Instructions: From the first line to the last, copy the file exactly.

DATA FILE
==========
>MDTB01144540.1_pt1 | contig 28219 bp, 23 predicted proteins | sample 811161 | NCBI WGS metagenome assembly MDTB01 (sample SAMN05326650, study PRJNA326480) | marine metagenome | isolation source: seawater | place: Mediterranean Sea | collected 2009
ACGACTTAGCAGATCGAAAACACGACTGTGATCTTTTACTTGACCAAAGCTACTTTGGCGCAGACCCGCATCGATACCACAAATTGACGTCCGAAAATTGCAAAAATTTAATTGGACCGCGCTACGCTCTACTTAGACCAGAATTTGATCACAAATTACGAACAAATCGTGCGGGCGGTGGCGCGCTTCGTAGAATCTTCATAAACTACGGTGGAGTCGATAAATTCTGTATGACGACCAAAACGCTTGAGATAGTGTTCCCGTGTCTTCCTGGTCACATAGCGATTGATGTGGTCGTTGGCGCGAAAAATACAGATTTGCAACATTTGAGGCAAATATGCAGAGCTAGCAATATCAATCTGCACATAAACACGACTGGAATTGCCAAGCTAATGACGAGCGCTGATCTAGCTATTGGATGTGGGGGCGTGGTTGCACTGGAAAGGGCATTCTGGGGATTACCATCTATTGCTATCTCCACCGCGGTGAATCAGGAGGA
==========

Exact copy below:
>MDTB01144540.1_pt1 | contig 28219 bp, 23 predicted proteins | sample 811161 | NCBI WGS metagenome assembly MDTB01 (sample SAMN05326650, study PRJNA326480) | marine metagenome | isolation source: seawater | place: Mediterranean Sea | collected 2009
ACGACTTAGCAGATCGAAAACACGACTGTGATCTTTTACTTGACCAAAGCTACTTTGGCGCAGACCCGCATCGATACCACAAATTGACGTCCGAAAATTGCAAAAATTTAATTGGACCGCGCTACGCTCTACTTAGACCAGAATTTGATCACAAATTACGAACAAATCGTGCGGGCGGTGGCGCGCTTCGTAGAATCTTCATAAACTACGGTGGAGTCGATAAATTCTGTATGACGACCAAAACGCTTGAGATAGTGTTCCCGTGTCTTCCTGGTCACATAGCGATTGATGTGGTCGTTGGCGCGAAAAATACAGATTTGCAACATTTGAGGCAAATATGCAGAGCTAGCAATATCAATCTGCACATAAACACGACTGGAATTGCCAAGCTAATGACGAGCGCTGATCTAGCTATTGGATGTGGGGGCGTGGTTGCACTGGAAAGGGCATTCTGGGGATTACCATCTATTGCTATCTCCACCGCGGTGAATCAGGAGGA